Two striking trends in American higher education are on a collision course. A worrisome number of undergraduates — more than six in ten — fail to complete their degrees on time. Meanwhile, the explosive growth of affordable, convenient online offerings is dramatically expanding college access for the very students most at risk of dropping out.

In other words, online learning is helping solve higher education’s access problem, but it may also be amplifying its completion problem.

Higher education leaders need to harness technology not just to enroll students but to support them through graduation – especially the most vulnerable undergrads.

This mission is at the heart of BYU-Pathway Worldwide’s efforts to serve first-generation and low-income students through affordable online learning. But we are always seeking ways to improve our work. To that end, with assistance from Strada Education Network, we recently organized an Online Student Success Symposium (OS3), a convening of like-minded organizations focused on student success.

The completion crisis facing American higher education shows that much of the traditional degree structure is not designed for the contemporary realities of student motivation, particularly for the students at the greatest risk.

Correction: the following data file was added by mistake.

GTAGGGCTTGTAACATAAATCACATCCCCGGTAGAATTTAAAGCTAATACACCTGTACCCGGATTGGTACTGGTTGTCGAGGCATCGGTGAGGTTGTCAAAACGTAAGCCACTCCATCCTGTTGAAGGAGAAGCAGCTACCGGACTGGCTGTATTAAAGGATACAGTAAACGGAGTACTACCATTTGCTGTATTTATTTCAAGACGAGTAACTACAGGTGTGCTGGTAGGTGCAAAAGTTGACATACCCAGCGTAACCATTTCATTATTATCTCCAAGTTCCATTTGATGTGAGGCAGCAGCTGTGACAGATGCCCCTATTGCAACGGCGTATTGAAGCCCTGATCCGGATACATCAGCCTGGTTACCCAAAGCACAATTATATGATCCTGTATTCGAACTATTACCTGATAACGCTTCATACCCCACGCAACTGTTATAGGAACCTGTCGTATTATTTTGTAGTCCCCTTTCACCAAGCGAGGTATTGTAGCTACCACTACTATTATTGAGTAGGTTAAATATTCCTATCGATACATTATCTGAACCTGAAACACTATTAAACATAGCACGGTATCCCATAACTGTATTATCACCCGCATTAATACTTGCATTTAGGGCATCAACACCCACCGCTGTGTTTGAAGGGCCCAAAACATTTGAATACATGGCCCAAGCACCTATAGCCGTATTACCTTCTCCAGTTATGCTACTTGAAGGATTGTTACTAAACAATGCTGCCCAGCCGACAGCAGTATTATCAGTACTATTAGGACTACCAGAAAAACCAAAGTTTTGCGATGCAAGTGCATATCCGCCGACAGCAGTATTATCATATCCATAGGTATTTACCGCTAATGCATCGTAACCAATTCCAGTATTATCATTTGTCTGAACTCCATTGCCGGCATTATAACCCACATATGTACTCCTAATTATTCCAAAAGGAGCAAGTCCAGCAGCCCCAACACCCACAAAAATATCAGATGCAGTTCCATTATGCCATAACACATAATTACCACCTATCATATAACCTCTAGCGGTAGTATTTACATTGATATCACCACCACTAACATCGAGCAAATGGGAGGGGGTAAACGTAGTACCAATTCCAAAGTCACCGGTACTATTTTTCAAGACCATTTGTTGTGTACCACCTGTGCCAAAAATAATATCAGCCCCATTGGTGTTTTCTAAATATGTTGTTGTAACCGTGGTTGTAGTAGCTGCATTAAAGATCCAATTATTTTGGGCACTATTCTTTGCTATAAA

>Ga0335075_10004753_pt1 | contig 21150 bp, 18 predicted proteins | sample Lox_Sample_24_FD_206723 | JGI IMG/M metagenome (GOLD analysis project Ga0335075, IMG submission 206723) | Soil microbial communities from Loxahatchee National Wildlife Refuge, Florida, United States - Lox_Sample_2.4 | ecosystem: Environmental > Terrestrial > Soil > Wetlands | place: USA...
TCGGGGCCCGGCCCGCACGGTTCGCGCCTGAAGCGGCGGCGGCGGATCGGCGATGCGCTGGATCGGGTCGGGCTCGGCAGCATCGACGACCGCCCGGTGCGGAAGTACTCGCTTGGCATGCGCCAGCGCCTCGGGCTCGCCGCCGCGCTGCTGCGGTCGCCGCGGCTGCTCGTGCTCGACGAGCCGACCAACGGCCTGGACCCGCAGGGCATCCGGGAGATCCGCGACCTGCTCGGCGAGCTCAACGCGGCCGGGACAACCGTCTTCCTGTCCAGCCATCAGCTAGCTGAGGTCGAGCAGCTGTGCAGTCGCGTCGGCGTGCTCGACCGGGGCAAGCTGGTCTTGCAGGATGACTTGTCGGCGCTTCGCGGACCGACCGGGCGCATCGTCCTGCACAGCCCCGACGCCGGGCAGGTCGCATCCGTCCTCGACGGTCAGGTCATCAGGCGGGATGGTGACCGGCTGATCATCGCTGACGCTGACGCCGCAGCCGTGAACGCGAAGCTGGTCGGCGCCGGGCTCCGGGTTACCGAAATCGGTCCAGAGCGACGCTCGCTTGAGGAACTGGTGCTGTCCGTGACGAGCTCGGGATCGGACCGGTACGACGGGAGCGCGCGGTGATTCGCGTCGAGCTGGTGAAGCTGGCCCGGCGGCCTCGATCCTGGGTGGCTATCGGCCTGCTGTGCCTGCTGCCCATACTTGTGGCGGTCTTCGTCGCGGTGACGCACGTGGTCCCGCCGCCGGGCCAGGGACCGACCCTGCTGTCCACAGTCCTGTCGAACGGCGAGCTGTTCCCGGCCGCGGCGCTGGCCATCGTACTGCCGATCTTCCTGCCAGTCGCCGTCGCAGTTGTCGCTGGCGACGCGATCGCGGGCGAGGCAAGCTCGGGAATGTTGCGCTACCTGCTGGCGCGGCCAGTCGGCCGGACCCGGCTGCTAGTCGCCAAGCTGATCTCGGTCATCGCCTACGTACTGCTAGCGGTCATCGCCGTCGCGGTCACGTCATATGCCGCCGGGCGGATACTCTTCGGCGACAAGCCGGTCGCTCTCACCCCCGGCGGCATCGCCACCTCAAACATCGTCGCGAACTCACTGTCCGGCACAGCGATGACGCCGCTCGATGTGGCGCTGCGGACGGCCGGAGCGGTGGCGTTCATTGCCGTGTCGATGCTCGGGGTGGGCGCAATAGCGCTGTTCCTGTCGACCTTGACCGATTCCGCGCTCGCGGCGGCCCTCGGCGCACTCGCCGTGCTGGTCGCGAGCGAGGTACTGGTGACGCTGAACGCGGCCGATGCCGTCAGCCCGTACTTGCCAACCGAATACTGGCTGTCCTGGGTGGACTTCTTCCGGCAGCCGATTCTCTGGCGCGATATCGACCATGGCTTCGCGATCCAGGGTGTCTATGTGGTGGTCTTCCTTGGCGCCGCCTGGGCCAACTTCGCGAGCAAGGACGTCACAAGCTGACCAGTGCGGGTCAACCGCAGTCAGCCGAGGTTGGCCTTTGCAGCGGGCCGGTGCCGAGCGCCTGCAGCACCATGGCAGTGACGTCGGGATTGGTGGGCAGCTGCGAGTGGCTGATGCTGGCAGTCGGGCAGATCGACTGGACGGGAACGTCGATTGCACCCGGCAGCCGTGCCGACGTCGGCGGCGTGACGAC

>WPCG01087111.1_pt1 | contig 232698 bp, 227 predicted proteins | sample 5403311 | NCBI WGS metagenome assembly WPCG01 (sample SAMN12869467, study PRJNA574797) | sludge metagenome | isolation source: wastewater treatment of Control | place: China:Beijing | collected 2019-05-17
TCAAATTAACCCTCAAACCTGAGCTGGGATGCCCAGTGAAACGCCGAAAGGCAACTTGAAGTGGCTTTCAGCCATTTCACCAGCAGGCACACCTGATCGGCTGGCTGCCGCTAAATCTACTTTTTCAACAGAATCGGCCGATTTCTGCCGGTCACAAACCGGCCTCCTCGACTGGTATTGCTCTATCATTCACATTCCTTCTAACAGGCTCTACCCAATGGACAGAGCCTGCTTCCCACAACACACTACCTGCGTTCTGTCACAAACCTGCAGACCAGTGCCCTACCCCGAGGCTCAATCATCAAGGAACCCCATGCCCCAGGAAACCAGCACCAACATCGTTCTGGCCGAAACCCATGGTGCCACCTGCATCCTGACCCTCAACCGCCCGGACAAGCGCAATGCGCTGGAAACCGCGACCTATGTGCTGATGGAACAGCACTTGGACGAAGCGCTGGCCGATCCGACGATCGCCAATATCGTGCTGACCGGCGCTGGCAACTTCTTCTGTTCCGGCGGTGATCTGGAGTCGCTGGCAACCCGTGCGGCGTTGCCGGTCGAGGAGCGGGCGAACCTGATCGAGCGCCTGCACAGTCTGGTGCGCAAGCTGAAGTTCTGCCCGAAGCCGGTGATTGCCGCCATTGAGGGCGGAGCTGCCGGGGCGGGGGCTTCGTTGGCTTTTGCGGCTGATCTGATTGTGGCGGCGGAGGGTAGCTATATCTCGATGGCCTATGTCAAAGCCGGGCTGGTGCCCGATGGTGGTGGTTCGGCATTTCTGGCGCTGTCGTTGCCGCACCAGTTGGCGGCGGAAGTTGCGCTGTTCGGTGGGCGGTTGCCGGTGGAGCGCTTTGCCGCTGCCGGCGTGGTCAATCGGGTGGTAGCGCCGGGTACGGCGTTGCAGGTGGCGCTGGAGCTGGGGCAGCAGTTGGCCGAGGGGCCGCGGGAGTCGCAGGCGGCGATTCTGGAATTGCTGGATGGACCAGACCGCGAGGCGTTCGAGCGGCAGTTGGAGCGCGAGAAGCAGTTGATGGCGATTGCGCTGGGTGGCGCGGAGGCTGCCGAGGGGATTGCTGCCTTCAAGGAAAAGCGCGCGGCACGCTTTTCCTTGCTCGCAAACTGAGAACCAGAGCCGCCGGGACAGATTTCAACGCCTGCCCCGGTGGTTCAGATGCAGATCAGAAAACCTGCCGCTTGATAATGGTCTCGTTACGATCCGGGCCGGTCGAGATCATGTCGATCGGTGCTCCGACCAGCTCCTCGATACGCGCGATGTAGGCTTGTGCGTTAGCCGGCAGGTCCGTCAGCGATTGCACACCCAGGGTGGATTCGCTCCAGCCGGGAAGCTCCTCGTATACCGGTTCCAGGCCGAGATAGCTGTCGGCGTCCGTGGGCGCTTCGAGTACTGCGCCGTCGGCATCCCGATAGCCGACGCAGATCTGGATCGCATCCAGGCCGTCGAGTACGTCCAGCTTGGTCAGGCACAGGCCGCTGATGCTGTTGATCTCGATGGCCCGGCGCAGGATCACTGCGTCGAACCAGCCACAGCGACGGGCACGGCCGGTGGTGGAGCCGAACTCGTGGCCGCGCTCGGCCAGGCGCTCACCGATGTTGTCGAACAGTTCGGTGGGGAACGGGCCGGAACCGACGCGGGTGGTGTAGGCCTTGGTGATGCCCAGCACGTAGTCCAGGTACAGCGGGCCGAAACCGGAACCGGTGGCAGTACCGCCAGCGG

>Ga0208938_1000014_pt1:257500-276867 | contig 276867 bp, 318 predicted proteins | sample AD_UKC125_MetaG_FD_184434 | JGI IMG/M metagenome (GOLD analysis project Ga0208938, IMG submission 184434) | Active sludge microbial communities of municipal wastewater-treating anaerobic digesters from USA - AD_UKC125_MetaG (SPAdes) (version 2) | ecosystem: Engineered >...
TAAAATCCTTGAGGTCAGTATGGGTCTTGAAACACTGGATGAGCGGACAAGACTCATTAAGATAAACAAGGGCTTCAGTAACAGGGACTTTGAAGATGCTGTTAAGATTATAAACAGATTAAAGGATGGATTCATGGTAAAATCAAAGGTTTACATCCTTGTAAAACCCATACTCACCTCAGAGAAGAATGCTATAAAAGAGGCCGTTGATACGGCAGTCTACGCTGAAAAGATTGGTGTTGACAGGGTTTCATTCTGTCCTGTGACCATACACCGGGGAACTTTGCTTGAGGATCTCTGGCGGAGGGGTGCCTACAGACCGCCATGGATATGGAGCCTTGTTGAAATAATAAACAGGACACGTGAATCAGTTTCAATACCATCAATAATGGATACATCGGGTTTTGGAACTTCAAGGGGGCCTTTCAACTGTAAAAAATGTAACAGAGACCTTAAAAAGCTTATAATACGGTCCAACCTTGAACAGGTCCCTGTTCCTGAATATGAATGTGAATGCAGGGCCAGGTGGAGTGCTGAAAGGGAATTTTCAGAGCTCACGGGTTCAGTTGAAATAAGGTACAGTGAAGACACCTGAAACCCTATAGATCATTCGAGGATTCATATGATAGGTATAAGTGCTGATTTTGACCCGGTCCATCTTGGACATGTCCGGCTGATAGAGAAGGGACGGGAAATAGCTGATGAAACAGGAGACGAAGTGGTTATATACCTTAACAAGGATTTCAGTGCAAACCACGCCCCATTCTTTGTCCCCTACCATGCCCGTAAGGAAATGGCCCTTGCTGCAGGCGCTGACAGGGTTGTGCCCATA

Some of the participants were universities working directly with their students, like EdPlus at Arizona State University and Western Governors University. Others were service providers like InsideTrack and Straighterline that focus on mentoring students and providing other student support services. Presidents and their leadership teams gathered in Salt Lake City last fall to share insights around online student success and to learn from each other.

With permission from the OS3 participants, we decided to share the summary findings from the symposium publicly. Topics of our report include data analytics, curriculum, standards and measurement, and mentoring and coaching.

Participants reached consensus on five key takeaways or best practices:

  • Understand current and future student populations
  • Design online programs and courses to deliver personalized learning
  • Leverage new technologies to optimize the impact of human coaching and mentoring
  • Explore multiple models for building community
  • Build a data-driven culture of innovation and accountability

The completion crisis facing American higher education shows that much of the traditional degree structure is not designed for the contemporary realities of student motivation, particularly for students at the greatest risk. This crisis continues because many universities have been hesitant to break with tradition and engage with new models to promote completion.

We share the report today in a spirit of collaboration and with a hope to expand the dialogue around online student completion and overall success.

Read the report here.

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